A number of hon. Members mentioned the hugely inflammatory articles that appeared in Uganda’s Rolling Stone magazine late last year, targeting David Kato and many others alleged to belong to the LGBT community. The articles, which included photographs of the people whom the magazine was attacking, were deeply disturbing and incited hatred and violence against homosexuals. Of course we commend Uganda for its largely free press—I know that the hon. Member for Liverpool, West Derby shares that view—and the positive role that that often plays in generating debate. However, I absolutely and unequivocally condemn the type of journalism in that magazine.
We raised our concerns over the articles with Prime Minister Nsibambi and the Minister responsible for internal affairs, and we made clear the damage that we believe such things can do. I am glad that some senior figures in Uganda have highlighted the dangers that can result from insensitivity towards the gay community. Those people include the inspector general of police, Major-General Kale Kayihura, who cautioned the public and anti-homosexuality pastors against such insensitivity in an article in the Daily Monitor newspaper on
Another related issue that has caused concern and was mentioned by the hon. Member for Falkirk and by my hon. Friend the Member for Mid Derbyshire is the anti-homosexuality Bill tabled in the Ugandan Parliament by David Bahati in 2009. This is a private Member’s Bill and has not—fortunately—been endorsed by the Government of Uganda. Nevertheless, we have made our concerns clear to that Government on a number of occasions, because the Bill seeks further to criminalise homosexuality. As my hon. Friend pointed out, the legislation has the potential to inflame and incite serious hatred and violence. As the hon. Member for Falkirk said, the Bill includes a provision to introduce the death penalty for “aggravated homosexuality”, and a term of life imprisonment for anyone convicted of “the offence of homosexuality.” That is staggering and beggars belief. The Bill has not been adopted and remains at the Committee stage in Uganda’s Parliament. It will, however, be carried over into the new Parliament. We are doing all we can and are monitoring the situation. We will keep up the pressure on the Ugandan Government at every available opportunity.
The UK will continue to play a leading role in Uganda and worldwide in helping to end inequality and discrimination against LGBT people—indeed, against all minorities. In July 2010, the coalition Government published “Working for Lesbian, Gay, Bisexual and Transgender Equality”, a programme of work to ensure that the UK continues to push for LGBT equality both at home and abroad. That includes robustly examining the human rights records of other countries through the UN-led universal periodic review, and seeking opportunities to raise the issue within the Commonwealth.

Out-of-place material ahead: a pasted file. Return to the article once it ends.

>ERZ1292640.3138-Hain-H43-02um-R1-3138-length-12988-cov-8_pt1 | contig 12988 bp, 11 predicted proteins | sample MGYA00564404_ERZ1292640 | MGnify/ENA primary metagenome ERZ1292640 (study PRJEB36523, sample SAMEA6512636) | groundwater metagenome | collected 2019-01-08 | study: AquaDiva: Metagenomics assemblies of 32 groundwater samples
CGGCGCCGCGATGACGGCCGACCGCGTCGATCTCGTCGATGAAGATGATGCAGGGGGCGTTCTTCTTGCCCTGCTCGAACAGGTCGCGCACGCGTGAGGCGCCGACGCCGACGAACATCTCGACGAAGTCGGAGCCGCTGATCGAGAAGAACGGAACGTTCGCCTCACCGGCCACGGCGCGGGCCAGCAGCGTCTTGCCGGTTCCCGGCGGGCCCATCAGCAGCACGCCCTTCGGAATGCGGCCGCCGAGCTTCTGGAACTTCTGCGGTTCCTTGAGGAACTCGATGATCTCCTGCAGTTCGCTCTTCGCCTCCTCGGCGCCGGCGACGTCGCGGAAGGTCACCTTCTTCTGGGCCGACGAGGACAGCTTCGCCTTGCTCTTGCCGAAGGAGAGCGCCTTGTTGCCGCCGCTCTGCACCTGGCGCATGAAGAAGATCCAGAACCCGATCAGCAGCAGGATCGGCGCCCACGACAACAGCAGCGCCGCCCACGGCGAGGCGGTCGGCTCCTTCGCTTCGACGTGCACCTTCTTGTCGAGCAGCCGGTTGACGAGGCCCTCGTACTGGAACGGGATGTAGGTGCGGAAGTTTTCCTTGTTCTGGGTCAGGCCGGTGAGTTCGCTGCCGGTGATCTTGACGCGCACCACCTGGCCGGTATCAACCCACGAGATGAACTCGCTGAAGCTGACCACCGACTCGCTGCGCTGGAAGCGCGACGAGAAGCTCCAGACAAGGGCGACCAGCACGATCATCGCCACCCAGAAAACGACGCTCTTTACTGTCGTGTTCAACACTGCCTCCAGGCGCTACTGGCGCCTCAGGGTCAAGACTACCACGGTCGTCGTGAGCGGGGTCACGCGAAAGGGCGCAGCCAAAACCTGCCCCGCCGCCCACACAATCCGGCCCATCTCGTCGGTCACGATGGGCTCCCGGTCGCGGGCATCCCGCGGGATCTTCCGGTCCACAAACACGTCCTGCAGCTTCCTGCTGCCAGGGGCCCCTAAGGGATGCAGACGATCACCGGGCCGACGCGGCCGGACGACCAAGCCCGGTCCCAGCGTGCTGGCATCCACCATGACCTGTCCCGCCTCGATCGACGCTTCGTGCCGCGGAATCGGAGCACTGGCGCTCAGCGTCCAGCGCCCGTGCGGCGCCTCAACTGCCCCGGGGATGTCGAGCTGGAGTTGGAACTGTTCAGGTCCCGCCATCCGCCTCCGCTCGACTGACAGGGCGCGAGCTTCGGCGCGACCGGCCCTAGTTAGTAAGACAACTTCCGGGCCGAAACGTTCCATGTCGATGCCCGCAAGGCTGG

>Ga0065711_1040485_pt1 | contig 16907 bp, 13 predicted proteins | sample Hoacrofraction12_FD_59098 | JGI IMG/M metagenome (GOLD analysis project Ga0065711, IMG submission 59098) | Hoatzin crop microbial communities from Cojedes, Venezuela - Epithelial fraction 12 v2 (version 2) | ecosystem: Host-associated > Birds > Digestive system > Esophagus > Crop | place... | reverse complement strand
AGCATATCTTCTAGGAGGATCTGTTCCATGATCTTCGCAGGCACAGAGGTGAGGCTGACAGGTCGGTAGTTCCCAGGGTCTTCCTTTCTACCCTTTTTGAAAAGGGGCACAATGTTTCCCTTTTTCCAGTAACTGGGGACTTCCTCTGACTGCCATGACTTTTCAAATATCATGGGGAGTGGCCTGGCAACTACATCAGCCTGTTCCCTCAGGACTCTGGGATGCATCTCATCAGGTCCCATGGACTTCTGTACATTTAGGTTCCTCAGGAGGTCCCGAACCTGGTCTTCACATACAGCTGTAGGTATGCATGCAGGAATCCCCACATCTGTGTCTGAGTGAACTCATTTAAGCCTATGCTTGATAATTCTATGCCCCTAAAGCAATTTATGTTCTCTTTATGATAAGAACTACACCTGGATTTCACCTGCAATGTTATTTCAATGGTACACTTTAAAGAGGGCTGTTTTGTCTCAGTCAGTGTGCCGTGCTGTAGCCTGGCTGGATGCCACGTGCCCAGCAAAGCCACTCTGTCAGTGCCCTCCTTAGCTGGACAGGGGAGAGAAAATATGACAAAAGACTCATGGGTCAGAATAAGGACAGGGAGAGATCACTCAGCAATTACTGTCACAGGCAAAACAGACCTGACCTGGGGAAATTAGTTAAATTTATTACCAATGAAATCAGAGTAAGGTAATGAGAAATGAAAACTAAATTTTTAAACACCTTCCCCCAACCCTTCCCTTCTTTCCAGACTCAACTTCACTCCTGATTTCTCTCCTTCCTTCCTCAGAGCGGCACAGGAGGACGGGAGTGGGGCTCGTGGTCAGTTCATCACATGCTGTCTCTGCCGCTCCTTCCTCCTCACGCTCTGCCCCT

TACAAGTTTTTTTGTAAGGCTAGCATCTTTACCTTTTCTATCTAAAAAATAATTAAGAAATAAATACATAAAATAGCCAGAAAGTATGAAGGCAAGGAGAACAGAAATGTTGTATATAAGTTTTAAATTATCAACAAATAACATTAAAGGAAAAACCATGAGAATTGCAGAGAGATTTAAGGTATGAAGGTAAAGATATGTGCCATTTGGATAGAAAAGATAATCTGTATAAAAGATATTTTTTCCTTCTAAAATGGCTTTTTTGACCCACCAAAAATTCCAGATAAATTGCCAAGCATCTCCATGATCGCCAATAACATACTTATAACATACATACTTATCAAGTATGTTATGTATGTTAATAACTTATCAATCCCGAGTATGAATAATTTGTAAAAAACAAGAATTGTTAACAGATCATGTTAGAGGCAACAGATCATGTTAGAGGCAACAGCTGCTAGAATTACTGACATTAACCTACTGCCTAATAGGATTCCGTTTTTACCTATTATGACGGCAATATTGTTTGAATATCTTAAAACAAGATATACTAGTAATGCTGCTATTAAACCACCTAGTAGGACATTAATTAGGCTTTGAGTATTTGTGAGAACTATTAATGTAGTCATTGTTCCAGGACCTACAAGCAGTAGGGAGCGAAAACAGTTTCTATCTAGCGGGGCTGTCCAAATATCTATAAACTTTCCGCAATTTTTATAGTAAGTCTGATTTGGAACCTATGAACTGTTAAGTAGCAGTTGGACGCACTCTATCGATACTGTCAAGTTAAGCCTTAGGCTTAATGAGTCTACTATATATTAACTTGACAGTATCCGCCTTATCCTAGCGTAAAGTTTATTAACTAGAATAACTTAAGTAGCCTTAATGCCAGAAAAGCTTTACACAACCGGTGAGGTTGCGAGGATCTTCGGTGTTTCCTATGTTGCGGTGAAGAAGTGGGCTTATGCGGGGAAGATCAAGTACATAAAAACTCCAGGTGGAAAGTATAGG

A meeting of the Commonwealth Heads of Government will take place later this year in Perth, Australia, and we will be active in preparing the agenda for that. Given some of the unfortunate trends on increased persecution of gay minorities that are regrettably taking place in a number of Commonwealth countries, we will ensure that the issue is on the agenda for discussion at CHOGM later this year.
Once again, I thank the hon. Member for Falkirk for securing this important debate. The death of David Kato was a terrible tragedy and a horrendous, gratuitous murder. We hope that his legacy will live on, and I am sure it will. It is equally important that the perpetrators of that ghastly crime are brought to justice, and we will make sure that we play our role and that the small assistance the UK can provide is made available.
We have good bilateral relations with the Ugandan Government. I visited Uganda in July, and the Under-Secretary of State for International Development (Mr O’Brien) also visited last year. Uganda is a country with which we have an intensified bilateral relationship and many equities at stake. We have important trade agreements with Uganda and it is an important partner in the UN. It has been a temporary member of the UN Security Council, and we have worked with the country on issues affecting Africa.
However, as a candid friend, we will not resile in any way from telling Uganda about our concerns regarding its human rights record. Uganda moves forward as a country that is playing an increasing role in the east African community. It has just had an election. That had its flaws, but in the main, it was free and fair. Nevertheless, the country does itself no favours when it persecutes minorities of all kinds, and we will continue to stand up for those minorities. Once again I congratulate the hon. Member for Falkirk on securing this important debate. I hope that I have answered his point, and if there are any outstanding matters I will be happy to write to him in due course.